Can Boulder, Colorado close its historic Valmont Coal Plant? ~ via Kevin Moran.

Via elephant journal
on Jul 15, 2009
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Can Boulder, Colorado—a green minded community—close its old-school dirty Coal Plant?

…Or continue to improve it? Can Change actually happen? Or is continued, irreversible, increasingly devastating Climate Change inevitable?

{I attended a few hours of the hearings, before having to run off to take care of my pooch, and can attest to the passion, eloquence (usually) and surprising depth of knowledge offered by the public. I took a bunch of poor iPhone photos—if you have quality photos (or articles/testimony you’d like us to post) please send ’em on in and we’ll make a slideshow that hopefully will help serve to inspire more public support. All photos above: click for source.

Click here for elephant’s post prior to the hearing. Click here for our post on “Clean” Coal. Click here for the Daily Camera’s informative post on the history (or lack thereof) of clean air regulation, and how that may change due to a recent Supreme Court decision, and to a green, clean air-minded Obama Administration. And if you take away nothing else, consider this: if Boulder, a community of activists, families and movers and shakers, can’t get rid of its own coal plant—a plant that, though improved, has blessed our valley with “F” graded air—then what municipality will show us all the way? ~ Waylon Lewis, ed.}


I recently attended the public hearing about the proposal to renew the operating license for Xcel’s Valmont coal plant here in Boulder. Of the 70 some impassioned speakers that I heard that night, only one appeared to be in favor of renewing this license. However, in the imperfect democracy of the United States the voice of the people—no matter how well-represented—is seldom heeded over that of large corporate interests. My concern is that Xcel will soon have their permit, despite the sentiments of the people. With that in mind, I would like to offer here the testimony I provided to the committee, as the message was more intended for my fellow citizens than the ears of the Clean Air Commission. ~ Kevin Moran

“My name is Kevin Moran, and I’m from …um… reality, as opposed to bureaucracy. I went with some friends the other day to an informational and collaborative meeting about the Valmont coal plant. The organization that put on the meeting had done some great, solid research into the local environmental impacts of the plant, and presented a well-constructed and conclusive argument of the urgency in assuring the plant cease to operate. However, I was a little dismayed and somewhat concerned that much of the group commentary that resulted was in regards to whether closing the plant would be inconvenient for our level of consumption.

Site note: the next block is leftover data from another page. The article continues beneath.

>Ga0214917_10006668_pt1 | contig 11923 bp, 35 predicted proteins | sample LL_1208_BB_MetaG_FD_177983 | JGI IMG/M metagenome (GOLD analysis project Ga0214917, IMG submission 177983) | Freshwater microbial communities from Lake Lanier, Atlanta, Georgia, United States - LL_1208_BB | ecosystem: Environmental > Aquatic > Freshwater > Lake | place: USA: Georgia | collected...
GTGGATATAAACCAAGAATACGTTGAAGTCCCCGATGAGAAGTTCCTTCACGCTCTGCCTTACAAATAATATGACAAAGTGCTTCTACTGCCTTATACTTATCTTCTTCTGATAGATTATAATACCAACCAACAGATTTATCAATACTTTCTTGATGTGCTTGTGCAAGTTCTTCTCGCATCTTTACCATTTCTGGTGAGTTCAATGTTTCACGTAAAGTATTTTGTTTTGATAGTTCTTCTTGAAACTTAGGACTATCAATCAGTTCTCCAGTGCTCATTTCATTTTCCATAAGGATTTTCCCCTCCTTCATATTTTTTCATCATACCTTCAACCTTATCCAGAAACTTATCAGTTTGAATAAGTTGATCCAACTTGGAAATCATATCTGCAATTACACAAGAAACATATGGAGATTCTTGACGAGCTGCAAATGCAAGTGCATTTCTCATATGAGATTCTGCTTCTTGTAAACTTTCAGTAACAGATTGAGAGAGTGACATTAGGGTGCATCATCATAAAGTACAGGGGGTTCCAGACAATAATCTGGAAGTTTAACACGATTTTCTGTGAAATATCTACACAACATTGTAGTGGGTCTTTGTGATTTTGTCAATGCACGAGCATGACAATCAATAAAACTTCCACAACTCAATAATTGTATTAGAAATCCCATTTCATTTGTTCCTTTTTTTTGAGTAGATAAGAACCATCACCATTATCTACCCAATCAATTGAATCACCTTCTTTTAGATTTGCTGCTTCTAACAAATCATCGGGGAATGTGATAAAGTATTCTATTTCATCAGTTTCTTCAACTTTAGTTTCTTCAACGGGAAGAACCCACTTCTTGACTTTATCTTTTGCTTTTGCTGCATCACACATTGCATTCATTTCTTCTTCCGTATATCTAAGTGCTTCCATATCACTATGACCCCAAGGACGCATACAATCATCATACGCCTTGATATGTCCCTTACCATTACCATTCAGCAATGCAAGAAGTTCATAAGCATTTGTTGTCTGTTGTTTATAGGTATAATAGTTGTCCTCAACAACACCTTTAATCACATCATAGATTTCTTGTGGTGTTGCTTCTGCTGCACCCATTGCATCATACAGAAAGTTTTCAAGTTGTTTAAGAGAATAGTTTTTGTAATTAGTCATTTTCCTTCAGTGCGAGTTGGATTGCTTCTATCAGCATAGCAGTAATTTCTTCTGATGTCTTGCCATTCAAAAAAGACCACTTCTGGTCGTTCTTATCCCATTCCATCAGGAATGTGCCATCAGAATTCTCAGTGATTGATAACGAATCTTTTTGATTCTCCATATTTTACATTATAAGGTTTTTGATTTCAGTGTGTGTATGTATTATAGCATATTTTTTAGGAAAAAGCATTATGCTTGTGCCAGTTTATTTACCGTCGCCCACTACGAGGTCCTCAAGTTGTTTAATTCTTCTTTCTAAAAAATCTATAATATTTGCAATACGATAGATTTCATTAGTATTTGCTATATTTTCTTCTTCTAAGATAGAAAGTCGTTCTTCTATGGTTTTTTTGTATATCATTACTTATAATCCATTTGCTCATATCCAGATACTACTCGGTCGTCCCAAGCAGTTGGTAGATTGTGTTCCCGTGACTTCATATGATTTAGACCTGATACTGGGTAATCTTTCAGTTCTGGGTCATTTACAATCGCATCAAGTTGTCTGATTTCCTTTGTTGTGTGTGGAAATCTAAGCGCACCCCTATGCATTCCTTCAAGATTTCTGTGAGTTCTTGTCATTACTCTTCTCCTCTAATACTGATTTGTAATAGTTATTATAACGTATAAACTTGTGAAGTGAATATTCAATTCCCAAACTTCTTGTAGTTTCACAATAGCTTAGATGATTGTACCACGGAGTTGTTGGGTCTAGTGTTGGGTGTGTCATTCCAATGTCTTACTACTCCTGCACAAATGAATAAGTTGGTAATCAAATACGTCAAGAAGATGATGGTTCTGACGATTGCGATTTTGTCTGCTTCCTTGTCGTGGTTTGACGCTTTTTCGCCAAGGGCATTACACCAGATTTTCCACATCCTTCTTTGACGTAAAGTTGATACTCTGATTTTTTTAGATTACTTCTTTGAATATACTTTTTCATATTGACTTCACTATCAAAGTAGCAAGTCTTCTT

Let me be perfectly clear here: this consumption carries with it an unbearable cost. Burning coal diminishes our local air quality on a long term basis, a consequence openly apparent only on those mysterious hazy days we get here in Boulder, and in the health problems that inevitably plague populations forced to breath toxic air. Burning coal encourages corporations to blow up entire mountains on the other side of our continent, hailed as the most efficient means of retrieving coal from its natural reservoirs. Coal is a massive source of greenhouse gasses and anthropogenic climate change, which I’m sure all of us are aware is a serious threat to all of Earth’s life systems, on top of the mass extinction we are already seeing today.

If our consumption is to justify these consequences, then it is this consumption which must be seriously confronted. However, I don’t believe we will truly readjust our consumption until a diminished supply forces us to: i.e. shutting down the Valmont coal plant.